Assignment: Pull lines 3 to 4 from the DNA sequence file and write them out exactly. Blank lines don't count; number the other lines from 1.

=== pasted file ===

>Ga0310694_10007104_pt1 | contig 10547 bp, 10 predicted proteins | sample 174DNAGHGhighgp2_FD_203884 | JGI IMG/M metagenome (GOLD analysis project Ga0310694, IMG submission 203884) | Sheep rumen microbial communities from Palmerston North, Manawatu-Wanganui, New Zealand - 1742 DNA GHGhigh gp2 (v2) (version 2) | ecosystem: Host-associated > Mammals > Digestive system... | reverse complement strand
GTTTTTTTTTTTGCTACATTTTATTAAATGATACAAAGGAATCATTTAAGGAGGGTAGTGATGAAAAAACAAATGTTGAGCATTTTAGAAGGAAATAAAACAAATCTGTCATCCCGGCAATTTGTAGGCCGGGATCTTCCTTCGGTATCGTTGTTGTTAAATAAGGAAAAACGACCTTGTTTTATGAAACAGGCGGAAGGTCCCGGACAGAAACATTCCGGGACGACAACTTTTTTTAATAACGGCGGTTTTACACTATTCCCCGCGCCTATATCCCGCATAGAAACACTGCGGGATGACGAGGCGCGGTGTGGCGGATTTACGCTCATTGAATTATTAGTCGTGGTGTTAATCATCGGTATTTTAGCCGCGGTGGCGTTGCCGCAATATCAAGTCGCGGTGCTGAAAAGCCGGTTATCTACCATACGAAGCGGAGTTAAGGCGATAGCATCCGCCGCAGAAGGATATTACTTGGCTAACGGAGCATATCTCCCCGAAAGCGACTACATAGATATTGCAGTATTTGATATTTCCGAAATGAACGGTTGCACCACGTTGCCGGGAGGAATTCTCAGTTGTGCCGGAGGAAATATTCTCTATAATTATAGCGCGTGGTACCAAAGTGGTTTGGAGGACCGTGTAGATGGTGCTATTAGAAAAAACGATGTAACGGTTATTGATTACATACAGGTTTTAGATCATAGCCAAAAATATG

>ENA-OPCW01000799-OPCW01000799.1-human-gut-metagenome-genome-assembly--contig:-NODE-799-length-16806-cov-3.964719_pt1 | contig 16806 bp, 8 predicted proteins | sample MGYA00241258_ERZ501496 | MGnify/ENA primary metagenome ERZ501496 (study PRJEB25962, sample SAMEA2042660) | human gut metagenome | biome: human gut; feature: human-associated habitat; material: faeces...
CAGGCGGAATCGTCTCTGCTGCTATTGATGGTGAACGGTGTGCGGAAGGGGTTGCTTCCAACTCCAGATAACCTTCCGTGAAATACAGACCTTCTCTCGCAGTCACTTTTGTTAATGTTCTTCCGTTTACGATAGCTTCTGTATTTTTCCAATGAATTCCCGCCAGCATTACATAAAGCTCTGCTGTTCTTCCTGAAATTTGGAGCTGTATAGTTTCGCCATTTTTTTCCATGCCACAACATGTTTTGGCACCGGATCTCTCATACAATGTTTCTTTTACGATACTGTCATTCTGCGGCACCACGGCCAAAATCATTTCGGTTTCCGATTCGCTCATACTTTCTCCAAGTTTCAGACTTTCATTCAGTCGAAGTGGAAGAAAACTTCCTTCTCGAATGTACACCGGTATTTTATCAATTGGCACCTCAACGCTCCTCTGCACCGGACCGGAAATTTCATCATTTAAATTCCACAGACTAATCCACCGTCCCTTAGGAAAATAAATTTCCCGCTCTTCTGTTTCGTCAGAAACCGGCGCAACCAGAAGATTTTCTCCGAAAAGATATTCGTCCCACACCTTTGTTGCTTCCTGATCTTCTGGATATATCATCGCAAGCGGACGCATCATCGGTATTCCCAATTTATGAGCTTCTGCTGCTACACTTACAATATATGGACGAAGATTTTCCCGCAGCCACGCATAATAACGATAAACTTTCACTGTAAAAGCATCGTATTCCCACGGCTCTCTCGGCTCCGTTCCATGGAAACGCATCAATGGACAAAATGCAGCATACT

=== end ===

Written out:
>ENA-OPCW01000799-OPCW01000799.1-human-gut-metagenome-genome-assembly--contig:-NODE-799-length-16806-cov-3.964719_pt1 | contig 16806 bp, 8 predicted proteins | sample MGYA00241258_ERZ501496 | MGnify/ENA primary metagenome ERZ501496 (study PRJEB25962, sample SAMEA2042660) | human gut metagenome | biome: human gut; feature: human-associated habitat; material: faeces...
CAGGCGGAATCGTCTCTGCTGCTATTGATGGTGAACGGTGTGCGGAAGGGGTTGCTTCCAACTCCAGATAACCTTCCGTGAAATACAGACCTTCTCTCGCAGTCACTTTTGTTAATGTTCTTCCGTTTACGATAGCTTCTGTATTTTTCCAATGAATTCCCGCCAGCATTACATAAAGCTCTGCTGTTCTTCCTGAAATTTGGAGCTGTATAGTTTCGCCATTTTTTTCCATGCCACAACATGTTTTGGCACCGGATCTCTCATACAATGTTTCTTTTACGATACTGTCATTCTGCGGCACCACGGCCAAAATCATTTCGGTTTCCGATTCGCTCATACTTTCTCCAAGTTTCAGACTTTCATTCAGTCGAAGTGGAAGAAAACTTCCTTCTCGAATGTACACCGGTATTTTATCAATTGGCACCTCAACGCTCCTCTGCACCGGACCGGAAATTTCATCATTTAAATTCCACAGACTAATCCACCGTCCCTTAGGAAAATAAATTTCCCGCTCTTCTGTTTCGTCAGAAACCGGCGCAACCAGAAGATTTTCTCCGAAAAGATATTCGTCCCACACCTTTGTTGCTTCCTGATCTTCTGGATATATCATCGCAAGCGGACGCATCATCGGTATTCCCAATTTATGAGCTTCTGCTGCTACACTTACAATATATGGACGAAGATTTTCCCGCAGCCACGCATAATAACGATAAACTTTCACTGTAAAAGCATCGTATTCCCACGGCTCTCTCGGCTCCGTTCCATGGAAACGCATCAATGGACAAAATGCAGCATACT